Justin Hughes writes on issues relating to team and organisational performance. A former Red Arrows pilot, he is now Managing Director of Mission Excellence, a consultancy focused on improving clients' execution – their ability to close the gap between what gets talked about and planned, and what gets done. Justin previously spent 12 years as an RAF fighter pilot and is a renowned speaker on performance and risk and has presented alongside Richard Branson and Kofi Annan. He can be found on Twitter at @JustinMissionEx.

In many ways, development of non-technical skills can be viewed as an intellectual leap of faith.  Introduce a new process and the benefits can often be viewed (and measured) almost immediately. However improved human performance is like oil percolating through the pores of an organisation. It takes a long time to take residence and still longer to extract the value.

And even then, was the development programme the real reason for the improvement of results?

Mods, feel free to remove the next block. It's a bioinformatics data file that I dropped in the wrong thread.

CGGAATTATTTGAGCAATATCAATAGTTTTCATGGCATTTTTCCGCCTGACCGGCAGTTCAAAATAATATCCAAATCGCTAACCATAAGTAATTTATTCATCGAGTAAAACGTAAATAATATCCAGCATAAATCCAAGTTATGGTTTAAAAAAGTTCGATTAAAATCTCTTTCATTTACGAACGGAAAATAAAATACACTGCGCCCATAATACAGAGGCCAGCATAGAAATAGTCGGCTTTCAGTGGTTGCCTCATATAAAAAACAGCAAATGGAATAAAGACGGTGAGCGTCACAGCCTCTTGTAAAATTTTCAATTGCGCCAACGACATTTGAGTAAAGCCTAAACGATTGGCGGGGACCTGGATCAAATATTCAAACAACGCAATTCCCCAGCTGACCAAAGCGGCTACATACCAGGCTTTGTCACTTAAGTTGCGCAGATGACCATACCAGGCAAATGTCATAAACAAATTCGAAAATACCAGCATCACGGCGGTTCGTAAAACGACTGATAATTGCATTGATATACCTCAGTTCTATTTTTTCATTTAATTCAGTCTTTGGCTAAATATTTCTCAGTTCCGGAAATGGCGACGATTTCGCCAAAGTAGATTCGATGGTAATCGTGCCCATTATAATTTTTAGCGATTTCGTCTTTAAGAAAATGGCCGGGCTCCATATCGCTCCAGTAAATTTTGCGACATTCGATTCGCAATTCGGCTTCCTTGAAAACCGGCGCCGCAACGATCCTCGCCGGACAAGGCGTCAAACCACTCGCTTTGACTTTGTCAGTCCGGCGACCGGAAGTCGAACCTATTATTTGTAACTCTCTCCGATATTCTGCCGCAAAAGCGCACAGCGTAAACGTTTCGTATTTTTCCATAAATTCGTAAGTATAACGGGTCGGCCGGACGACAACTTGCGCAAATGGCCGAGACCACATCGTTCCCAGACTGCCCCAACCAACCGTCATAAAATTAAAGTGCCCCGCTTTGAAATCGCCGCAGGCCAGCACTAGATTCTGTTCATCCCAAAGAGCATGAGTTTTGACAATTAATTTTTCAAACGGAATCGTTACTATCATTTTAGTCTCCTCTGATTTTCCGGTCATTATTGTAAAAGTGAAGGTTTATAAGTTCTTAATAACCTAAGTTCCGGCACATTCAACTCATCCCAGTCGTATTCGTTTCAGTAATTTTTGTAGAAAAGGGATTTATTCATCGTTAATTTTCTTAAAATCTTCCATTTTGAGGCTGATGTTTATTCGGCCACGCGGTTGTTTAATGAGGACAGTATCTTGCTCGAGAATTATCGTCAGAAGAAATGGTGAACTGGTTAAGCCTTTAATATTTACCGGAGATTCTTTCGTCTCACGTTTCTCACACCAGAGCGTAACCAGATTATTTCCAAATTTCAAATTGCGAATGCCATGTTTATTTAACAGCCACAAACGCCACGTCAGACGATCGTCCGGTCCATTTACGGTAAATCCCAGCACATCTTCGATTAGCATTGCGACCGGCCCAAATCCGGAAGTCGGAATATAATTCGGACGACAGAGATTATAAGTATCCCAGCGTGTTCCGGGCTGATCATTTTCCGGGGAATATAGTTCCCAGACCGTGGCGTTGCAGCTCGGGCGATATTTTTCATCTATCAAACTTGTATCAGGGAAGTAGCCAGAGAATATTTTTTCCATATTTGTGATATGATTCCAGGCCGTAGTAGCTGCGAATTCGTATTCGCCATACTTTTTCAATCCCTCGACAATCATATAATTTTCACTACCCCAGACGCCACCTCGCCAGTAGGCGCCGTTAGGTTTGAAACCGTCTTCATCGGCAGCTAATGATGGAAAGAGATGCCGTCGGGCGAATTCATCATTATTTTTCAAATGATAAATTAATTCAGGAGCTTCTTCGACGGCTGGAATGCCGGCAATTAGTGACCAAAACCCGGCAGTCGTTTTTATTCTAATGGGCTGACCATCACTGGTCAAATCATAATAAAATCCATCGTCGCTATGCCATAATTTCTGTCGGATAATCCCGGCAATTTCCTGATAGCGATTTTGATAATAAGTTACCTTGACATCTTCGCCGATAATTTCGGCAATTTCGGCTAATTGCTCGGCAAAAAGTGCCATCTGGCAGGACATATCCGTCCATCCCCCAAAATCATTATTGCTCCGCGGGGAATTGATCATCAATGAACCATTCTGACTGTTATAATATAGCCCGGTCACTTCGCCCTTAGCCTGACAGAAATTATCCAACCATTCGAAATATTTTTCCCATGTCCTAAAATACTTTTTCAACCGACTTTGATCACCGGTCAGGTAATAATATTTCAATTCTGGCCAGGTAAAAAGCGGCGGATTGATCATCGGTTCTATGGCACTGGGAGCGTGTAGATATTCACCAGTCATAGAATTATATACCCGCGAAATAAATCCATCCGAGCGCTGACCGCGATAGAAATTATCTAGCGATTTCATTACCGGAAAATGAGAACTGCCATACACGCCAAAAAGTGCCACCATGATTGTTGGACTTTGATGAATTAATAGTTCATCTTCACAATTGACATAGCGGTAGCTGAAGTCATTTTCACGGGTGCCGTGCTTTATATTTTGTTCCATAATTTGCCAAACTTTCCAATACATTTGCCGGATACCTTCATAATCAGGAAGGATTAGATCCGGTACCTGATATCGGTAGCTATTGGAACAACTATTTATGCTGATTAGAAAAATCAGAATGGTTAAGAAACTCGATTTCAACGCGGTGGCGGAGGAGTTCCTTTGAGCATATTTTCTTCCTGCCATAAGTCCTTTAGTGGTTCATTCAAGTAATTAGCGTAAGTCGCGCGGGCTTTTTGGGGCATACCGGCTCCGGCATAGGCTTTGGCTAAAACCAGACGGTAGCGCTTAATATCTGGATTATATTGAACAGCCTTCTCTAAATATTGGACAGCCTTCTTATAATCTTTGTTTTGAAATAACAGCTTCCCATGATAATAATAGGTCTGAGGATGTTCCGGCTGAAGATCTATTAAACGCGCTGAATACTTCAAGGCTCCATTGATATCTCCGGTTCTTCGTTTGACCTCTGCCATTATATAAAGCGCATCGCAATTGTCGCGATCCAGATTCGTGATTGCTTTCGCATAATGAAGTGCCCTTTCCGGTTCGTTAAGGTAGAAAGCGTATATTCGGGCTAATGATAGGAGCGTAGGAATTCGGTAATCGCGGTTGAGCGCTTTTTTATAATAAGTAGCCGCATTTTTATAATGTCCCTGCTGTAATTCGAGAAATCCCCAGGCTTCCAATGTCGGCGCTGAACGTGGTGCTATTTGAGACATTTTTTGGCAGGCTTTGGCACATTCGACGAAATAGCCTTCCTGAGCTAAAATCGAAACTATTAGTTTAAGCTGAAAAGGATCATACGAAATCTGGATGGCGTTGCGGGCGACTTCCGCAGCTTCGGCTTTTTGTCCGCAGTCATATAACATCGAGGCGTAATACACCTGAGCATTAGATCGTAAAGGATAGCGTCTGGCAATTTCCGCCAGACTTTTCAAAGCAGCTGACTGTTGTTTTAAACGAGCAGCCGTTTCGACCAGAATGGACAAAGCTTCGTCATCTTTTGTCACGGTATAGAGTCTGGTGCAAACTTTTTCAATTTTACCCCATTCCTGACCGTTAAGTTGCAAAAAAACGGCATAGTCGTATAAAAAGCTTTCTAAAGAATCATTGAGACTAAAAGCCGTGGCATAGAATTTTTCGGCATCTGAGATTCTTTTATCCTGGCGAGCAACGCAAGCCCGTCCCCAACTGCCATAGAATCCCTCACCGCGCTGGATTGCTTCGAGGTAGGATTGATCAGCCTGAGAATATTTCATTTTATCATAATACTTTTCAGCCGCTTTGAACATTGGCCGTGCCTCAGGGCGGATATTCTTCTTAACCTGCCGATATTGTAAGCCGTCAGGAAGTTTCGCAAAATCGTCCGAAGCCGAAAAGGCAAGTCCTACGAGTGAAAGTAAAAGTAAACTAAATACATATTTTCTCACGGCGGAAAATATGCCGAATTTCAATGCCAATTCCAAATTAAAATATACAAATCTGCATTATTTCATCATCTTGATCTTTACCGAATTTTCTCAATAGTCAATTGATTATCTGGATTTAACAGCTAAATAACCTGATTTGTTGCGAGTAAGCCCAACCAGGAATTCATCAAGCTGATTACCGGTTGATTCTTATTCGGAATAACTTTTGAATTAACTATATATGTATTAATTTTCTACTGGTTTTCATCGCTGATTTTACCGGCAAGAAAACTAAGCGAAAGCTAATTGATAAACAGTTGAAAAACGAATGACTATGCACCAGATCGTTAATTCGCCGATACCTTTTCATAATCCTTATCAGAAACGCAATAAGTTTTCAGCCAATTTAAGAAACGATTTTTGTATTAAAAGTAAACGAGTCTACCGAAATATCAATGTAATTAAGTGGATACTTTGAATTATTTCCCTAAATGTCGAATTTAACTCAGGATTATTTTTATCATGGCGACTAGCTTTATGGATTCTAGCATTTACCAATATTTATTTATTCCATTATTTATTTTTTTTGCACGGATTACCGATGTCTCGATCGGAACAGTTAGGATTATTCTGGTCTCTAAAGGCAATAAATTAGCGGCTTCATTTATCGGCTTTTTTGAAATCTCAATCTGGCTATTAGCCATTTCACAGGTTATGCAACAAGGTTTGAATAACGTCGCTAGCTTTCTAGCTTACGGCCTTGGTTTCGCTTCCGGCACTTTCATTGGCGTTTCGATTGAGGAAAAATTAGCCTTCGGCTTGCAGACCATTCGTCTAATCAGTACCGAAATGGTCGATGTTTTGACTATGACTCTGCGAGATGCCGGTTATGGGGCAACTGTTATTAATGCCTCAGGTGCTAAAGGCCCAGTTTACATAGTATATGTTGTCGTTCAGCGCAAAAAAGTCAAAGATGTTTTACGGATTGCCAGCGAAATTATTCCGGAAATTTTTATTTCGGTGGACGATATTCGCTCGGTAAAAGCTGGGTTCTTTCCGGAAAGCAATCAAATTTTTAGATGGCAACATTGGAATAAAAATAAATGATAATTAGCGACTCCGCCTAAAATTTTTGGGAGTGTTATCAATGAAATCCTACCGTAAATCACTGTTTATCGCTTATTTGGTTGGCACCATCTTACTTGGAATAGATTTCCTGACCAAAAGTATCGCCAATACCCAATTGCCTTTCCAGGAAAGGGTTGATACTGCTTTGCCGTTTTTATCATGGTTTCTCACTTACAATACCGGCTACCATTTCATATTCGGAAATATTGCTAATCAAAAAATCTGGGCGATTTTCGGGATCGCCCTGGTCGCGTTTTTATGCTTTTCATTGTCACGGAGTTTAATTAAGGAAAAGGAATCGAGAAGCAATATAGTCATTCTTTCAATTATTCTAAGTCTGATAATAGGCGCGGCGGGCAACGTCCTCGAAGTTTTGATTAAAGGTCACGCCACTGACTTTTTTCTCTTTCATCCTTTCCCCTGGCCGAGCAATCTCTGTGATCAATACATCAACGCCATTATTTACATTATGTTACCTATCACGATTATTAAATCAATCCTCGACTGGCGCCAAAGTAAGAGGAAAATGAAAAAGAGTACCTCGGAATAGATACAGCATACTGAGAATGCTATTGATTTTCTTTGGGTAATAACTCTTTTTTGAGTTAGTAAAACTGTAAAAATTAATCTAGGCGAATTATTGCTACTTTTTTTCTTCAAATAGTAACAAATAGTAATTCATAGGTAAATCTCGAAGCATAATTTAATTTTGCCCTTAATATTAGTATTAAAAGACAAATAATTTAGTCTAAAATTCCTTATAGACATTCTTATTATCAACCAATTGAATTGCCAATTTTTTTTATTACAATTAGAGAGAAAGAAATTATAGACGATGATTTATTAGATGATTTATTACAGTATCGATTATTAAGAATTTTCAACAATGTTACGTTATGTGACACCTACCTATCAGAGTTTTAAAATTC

Correlating A with B with any precision is bordering on impossible in this context.  Plus, performance programmes are expensive. The delivery is probably the cheapest element; the opportunity cost for senior personnel can be a significant multiple of the programme cost. Finally, non-technical performance is rarely what is measured or rewarded. Why would the individuals bother, never mind the organisation?

The answer to the above is because it makes a difference. A tangible, measurable difference which adds value to shareholders, organisations and to individuals within any organisation which rewards performance.  The evidence?

1. Effective senior leadership teams generate better lasting financial and operational performance.

2. Investors and buyers take senior leadership effectiveness into account when deciding whether to invest in or acquire a company. In fact, leadership commands a premium on the value of a company. 

As leaps of faith go, this one stacks up pretty well…

This blog was co-authored with Mission Excellence Programme Director, Amy Cruickshank.

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